Do you put the needs of others before your own? Would you rather please others than express your own emotions and wants? Do you believe that putting yourself first is an act of selfishness? If you answered “yes” to any of these questions, then food generosity practice could be valuable for learning how to be generous to yourself. Generosity is an important aspect of creating a healthy relationship with food, as well as being an essential part of mindfulness. Practicing generosity is especially useful for sensitive people with food issues who find it difficult to express emotions—and who give too much to others while neglecting their own needs.
Usually, we think of giving as an act that we do for another person. But the fact is that generosity begins with oneself. If you have ever been on an airplane, then you are familiar with the safety drill that the flight attendants give before the plane takes off. When demonstrating how to use the oxygen masks, the attendants tell passengers to put their own masks on first, and only then to help children with their masks. The point here is clear: There are times when you need to take care of your own well-being and health in order to help and give to others.
In terms of meals and food, there are several ways to offer yourself this form of self-giving and generosity. For example, instead of rushing your meal or eating convenience food on the run, you can take the time to prepare a healthful meal. By choosing nourishing foods and allowing your body to receive it with thankfulness and acceptance, you are generously giving to all of your body: the heart, the bones, the lungs, the muscles, the brain, and more. You could say that eating is the ultimate form of giving because it enables you to have the energy to help others. You can also practice generosity by allowing yourself to truly appreciate, enjoy and savor food by slowly and mindfully tasting and chewing it.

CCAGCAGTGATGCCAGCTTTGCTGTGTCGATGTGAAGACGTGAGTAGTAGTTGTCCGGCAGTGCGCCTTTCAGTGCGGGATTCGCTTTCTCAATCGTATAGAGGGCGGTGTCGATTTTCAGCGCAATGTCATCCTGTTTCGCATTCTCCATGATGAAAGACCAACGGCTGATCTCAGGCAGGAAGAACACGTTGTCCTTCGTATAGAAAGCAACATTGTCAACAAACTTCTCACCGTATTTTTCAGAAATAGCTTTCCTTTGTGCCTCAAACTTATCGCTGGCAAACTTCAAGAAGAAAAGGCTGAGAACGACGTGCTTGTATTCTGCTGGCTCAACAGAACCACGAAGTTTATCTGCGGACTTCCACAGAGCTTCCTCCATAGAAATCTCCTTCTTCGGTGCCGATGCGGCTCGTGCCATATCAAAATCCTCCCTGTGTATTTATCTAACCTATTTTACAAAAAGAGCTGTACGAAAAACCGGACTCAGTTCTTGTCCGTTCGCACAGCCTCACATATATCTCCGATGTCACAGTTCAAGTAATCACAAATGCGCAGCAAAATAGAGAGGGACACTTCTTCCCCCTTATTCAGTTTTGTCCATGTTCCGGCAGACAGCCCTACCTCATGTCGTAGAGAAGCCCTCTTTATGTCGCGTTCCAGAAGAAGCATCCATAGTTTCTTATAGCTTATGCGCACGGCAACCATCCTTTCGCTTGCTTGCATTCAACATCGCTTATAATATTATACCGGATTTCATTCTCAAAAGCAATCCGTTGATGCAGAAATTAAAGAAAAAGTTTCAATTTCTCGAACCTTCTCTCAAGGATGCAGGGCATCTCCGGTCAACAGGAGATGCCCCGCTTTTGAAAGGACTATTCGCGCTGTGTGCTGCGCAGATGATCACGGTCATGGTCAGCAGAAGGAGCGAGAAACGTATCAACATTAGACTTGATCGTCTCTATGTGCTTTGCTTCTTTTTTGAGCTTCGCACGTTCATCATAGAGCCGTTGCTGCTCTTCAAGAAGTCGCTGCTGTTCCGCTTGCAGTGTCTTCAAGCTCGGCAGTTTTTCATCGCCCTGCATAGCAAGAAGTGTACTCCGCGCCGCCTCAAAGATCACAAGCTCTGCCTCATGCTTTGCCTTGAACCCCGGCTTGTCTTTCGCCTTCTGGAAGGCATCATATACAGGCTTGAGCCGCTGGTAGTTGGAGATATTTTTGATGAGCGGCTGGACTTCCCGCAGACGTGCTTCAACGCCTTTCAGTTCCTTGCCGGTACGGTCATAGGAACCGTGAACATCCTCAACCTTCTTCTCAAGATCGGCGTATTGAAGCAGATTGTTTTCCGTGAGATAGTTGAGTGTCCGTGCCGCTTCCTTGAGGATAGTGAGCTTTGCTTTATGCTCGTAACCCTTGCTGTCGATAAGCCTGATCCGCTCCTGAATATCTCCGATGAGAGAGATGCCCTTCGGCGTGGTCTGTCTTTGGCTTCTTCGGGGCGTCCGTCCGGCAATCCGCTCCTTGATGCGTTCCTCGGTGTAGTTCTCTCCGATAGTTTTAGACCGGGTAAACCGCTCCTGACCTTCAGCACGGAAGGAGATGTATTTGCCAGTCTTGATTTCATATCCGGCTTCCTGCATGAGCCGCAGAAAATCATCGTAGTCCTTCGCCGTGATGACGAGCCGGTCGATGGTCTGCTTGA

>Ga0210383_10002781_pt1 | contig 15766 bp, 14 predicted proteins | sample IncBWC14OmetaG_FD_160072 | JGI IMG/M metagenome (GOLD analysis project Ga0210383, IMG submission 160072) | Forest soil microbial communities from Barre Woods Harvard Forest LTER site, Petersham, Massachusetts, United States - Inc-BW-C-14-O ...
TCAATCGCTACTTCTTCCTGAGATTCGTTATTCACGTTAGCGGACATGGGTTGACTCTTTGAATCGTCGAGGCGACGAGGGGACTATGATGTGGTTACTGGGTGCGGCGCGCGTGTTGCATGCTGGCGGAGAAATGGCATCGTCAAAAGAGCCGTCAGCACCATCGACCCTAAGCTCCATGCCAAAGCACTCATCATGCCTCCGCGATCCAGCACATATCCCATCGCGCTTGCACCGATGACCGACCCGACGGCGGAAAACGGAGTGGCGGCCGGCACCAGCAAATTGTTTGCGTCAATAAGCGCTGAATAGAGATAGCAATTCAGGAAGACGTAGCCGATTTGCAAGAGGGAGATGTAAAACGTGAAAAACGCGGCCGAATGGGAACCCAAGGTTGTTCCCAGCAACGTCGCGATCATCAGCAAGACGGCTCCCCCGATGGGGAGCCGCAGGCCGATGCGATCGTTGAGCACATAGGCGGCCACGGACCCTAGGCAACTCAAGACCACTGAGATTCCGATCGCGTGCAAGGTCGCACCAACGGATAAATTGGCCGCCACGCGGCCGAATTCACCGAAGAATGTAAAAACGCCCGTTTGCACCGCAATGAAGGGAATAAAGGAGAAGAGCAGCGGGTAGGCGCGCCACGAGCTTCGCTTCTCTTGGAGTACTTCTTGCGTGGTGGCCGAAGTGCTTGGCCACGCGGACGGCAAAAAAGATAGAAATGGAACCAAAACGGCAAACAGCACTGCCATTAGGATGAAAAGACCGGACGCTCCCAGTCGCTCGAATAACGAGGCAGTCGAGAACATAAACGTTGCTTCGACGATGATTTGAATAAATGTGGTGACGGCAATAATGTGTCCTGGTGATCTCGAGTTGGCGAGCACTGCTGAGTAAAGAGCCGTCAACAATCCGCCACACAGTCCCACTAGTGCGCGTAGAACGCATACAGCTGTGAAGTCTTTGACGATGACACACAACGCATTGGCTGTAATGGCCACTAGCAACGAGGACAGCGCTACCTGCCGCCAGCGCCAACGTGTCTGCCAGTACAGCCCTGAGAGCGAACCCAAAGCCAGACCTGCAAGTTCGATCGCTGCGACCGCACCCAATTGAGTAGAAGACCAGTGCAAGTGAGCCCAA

By asking for help, you are actually giving.
Another positive way to offer self-generosity is by asking for assistance from others, whether for developing a meal plan, working with a professional, or getting help managing food portions and exercise. When you ask for help, you are allowing another to share and give in return. As Saint Francis of Assisi says in his wise Simple Prayer, “For it is in giving that we receive.” By asking for help, you are actually giving. One last way of being generous with food involves sharing food as a resource with others. This could be expressed in such ways as inviting someone to dinner who would enjoy companionship, sharing or making food for someone who is sick or in need, or volunteering for a food bank or other food organization. This does not mean that you have to “give until it hurts,” but that everyone has worthwhile gifts to share. Each day offers a new way to invite generosity into your practice of eating mindfully. Which ones will you discover today for yourself—and for others?
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